Arts & Events

Trip to Bountiful rides on smooth terrain

A story about “connection,” says Director Geoff Proehl—as well as the fleetingness of time, the desires of the heart and the significance of the past—The Trip to Bountiful is sure to be a unique experience.

The Trip to Bountiful, originally written by Academy Award winning writer Horton Foote, will open tonight at 7:30 p.m. It is directed by Puget Sound’s Geoff Proehl, Professor of Theater Arts. The play tells the story of Carrie Watts, an elderly woman who desires to leave her claustrophobic Houston apartment, where she lives with her son and daughter-in-law, for her childhood home.

“As we’ve worked on this play in rehearsal…we’ve thought quite a bit about how in telling this story of Foote’s people, we also tell stories of our people, particularly, in this instance, those older people, grandparents and important others who have–sentimentally and not so sentimentally–taught us about love and difficulty, beauty and ugliness, life and death,” Proehl writes in his program note.

“We’re telling the story of our grandparents in a way and sort of reconnecting with our rural past that’s been lost and that connection to the environment in a way. And I think remembering where you come from is a really big part of what this show is about,” Julia Miller, dramaturg for Bountiful said.

Miller shared her input as she worked on the dramaturgical timeline, which is meant to “connect their characters’ experiences with those of their families, and to, in turn, connect those experiences to a broader historical context,” she writes in her dramaturgical note.

The timeline includes historical events, the births of the characters and the births of the cast members’ grandparents. The timeline also displays pictures of cast members’ grandparents as both children and adults. Miller mentioned that throughout the production process, many of the actors discovered that their families had moved from the country to the city, just as Carrie Watts had.

“It [Bountiful] can be very disconnected, in ways, from our experience. The themes are very applicable, but I don’t know if the actual characters are going to be relatable to people’s daily experience. We found the more that we talked about our family’s experience as a whole, the more we could understand it,” Miller said.

For its production at Puget Sound, Bountiful was stripped down to a minimum to eliminate the “fluff.”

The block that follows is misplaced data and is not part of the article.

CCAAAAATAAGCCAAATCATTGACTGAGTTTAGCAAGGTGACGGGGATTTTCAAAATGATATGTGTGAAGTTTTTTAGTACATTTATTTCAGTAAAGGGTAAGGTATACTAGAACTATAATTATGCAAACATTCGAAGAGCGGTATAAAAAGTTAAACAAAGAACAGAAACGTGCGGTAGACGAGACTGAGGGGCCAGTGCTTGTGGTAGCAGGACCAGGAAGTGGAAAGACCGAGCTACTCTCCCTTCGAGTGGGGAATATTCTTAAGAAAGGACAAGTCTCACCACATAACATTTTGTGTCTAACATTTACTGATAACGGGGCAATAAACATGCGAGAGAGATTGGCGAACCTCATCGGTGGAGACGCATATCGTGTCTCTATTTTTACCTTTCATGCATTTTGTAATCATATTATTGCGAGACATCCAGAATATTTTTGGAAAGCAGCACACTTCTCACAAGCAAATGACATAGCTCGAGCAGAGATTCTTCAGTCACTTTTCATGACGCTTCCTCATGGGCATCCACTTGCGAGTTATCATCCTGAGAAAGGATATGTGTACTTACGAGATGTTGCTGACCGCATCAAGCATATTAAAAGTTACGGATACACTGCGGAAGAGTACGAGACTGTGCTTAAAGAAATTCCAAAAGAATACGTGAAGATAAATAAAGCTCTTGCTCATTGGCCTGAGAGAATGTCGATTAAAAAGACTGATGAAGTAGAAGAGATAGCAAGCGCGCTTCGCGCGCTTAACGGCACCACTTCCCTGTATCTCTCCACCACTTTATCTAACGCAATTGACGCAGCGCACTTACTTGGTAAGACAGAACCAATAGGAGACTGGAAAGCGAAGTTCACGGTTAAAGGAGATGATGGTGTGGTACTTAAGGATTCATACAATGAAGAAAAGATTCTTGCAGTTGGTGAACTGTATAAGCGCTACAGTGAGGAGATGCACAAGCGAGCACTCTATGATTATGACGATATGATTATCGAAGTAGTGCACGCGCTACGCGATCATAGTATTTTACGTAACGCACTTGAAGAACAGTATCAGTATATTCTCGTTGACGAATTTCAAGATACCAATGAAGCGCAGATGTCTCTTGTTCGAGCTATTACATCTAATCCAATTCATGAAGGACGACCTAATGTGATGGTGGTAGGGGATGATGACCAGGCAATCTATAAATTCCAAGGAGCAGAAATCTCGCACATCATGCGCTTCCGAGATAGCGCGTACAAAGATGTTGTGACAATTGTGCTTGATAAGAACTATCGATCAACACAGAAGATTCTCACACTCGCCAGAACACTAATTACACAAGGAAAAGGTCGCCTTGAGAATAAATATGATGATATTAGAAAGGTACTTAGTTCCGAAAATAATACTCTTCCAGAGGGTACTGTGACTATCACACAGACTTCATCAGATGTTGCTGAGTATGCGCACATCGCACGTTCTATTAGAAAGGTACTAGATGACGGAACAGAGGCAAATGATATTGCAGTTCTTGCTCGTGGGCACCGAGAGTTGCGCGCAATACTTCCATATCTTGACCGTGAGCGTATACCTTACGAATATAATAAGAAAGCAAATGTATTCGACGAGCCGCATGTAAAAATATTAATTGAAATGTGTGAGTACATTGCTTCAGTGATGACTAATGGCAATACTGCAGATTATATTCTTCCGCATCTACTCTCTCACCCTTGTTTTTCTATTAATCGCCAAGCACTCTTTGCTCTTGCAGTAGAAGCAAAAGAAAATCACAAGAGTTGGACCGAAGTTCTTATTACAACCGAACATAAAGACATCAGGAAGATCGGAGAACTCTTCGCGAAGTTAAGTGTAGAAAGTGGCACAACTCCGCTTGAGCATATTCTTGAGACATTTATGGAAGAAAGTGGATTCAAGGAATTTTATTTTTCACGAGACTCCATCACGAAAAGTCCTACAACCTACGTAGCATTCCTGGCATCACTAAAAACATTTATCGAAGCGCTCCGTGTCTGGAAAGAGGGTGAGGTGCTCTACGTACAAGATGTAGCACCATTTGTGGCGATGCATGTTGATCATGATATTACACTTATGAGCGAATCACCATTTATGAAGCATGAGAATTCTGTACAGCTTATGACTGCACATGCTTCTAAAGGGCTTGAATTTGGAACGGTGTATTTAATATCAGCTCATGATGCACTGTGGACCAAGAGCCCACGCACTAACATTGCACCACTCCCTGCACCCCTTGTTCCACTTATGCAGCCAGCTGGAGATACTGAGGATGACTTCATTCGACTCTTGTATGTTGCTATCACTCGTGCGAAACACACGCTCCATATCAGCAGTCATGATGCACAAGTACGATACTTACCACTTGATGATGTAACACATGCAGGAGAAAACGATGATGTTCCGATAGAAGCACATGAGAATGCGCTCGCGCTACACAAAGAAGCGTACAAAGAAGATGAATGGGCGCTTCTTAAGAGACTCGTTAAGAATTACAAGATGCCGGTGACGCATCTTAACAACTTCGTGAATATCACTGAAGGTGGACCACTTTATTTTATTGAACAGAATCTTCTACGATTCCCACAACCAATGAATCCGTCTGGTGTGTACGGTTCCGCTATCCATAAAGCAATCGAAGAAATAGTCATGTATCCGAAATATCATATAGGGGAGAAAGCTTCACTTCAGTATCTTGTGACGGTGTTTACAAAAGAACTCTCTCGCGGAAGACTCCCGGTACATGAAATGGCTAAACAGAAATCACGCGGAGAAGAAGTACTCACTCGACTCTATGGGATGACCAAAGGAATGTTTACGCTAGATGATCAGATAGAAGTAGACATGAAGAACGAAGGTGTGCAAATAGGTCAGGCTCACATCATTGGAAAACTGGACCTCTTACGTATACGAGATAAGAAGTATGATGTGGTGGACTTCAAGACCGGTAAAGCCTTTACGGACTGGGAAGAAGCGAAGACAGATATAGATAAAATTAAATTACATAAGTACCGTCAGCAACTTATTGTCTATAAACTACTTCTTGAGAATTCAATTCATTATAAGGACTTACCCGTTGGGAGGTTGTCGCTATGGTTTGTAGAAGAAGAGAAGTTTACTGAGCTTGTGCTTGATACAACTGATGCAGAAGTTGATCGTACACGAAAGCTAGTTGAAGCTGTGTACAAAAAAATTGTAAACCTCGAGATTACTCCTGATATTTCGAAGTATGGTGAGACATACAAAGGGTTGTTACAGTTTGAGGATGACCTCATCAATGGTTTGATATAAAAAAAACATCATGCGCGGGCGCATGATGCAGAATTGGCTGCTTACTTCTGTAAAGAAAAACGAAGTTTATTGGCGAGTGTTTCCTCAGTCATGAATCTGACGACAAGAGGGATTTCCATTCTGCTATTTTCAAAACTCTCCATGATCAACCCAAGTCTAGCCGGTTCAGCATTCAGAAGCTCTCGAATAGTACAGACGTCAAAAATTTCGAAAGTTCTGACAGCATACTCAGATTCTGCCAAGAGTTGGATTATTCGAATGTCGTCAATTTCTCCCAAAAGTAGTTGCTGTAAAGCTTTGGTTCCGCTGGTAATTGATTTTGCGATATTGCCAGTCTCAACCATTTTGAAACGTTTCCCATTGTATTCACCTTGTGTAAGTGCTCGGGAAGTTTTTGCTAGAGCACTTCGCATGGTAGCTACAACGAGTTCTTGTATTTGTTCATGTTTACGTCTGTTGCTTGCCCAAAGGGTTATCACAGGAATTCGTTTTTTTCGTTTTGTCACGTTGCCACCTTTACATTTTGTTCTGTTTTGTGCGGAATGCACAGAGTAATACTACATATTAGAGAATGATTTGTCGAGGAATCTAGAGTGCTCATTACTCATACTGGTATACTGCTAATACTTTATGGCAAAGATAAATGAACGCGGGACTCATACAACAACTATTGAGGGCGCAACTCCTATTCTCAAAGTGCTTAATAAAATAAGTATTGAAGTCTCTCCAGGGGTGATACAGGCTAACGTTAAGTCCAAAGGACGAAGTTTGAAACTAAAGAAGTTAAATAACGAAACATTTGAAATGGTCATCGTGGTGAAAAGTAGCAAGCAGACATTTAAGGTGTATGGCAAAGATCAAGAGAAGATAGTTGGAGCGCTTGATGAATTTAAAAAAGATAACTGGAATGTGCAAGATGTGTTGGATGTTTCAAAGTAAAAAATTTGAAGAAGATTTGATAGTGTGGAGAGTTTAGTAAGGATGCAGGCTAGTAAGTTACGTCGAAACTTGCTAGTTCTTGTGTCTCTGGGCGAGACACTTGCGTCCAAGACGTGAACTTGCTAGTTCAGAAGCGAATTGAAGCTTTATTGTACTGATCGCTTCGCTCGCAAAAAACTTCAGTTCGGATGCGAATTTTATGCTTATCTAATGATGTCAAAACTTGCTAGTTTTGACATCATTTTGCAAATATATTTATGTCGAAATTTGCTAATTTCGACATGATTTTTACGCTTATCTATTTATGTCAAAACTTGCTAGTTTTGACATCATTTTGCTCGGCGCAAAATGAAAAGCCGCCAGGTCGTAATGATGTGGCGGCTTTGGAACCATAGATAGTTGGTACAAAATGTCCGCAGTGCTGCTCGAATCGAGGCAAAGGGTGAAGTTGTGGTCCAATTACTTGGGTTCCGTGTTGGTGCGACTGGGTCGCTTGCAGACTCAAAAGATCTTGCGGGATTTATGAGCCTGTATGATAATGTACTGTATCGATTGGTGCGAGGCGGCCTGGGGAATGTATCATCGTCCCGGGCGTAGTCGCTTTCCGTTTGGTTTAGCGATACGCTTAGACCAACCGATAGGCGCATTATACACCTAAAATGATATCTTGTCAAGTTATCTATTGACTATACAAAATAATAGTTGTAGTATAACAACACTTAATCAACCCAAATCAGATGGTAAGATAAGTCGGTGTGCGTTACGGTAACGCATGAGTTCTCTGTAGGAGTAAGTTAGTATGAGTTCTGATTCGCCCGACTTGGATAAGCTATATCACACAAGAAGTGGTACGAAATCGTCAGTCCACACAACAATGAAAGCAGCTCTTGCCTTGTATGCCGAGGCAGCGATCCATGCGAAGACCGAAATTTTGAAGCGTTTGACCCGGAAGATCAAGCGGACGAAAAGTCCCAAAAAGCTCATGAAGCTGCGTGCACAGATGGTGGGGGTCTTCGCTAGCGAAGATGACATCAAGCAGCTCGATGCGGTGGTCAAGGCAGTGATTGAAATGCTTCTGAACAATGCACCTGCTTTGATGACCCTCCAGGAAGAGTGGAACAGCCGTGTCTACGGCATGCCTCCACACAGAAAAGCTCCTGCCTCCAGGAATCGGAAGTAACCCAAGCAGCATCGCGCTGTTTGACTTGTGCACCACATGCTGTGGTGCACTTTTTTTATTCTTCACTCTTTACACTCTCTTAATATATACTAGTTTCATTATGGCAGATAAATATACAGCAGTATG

Originally Bountiful was a teleplay, and then it was adapated to a Broadway play and finally a screenplay. These three versions were laid side-by-side and compared in order to determine what needed to go. As a result, the play will only be one act with no intermission and will run a little over an hour.

With a lone rocking chair in the middle of the stage, several black boxes, two door frames, two lamps and a coat rack, the minimalist set reflects Proehl’s desire to keep the play as “stripped down to the bare essentials” as possible.

At the beginning of every scene, the actors will introduce the setting as they stand on the cedar wood floor in front of two large photographs; one of a seemingly endless road and another of an abandoned, shackled farmhouse.

“The space is very limited. Everything is on the stage, including the seating, so you’re very close to the actors and you have to be prepared for that,” Miller said. “Your imagination is going to have to do a lot in creating the atmosphere and the environment. I think it’s very effective, especially for the story we’re trying to tell, but not everyone may be used to that kind of theater.”

Bountiful takes place in Houston and a town on the Gulf Coast of Texas. These places are based on Foote’s personal experiences.

Because the play so closely deals with the connection to the land, some members of the cast took a field trip to Nisqually, Wash. so that they could better understand the signficance of the play’s setting, as well as better relate to the scenery. They even acted out the “bus” scenes on the ride there.

To further understand and connect to this play, the cast devoted a lot of time to developing their characters’ biographies. They also watched a 1950s instructional video, called “A Date with Your Family,” which depicts the ideal family structure and behavior and gave the cast an idea of family expectations and gender roles of the 1950s.

Bountiful may not be a conventional play, and the audience may not be able to relate to specific events or issues that are time-sensitive, but nonetheless, the themes illustrated through the play are undeniably universal.

“It’s very quiet, meditative. It’ll take a lot of engagement on the part of the audience,” Miller said.

“Geoff doesn’t want to have those plug moments where a character goes and makes a giant speech and everything gets emotional. Our biggest goal is to have it be true,” Casey Oakes said.

Oakes reads his blurb for the dramaturgical timeline: “‘In its purest form, the play is a meditation on time. Time allows nothing to last…It can be a scary thought but we must try and learn from those who came before us to find a peace in the passing of time. To understand and accept this moment cannot last, and that is a beautiful thing. Nothing lasts, nothing can, and it is pure and right.”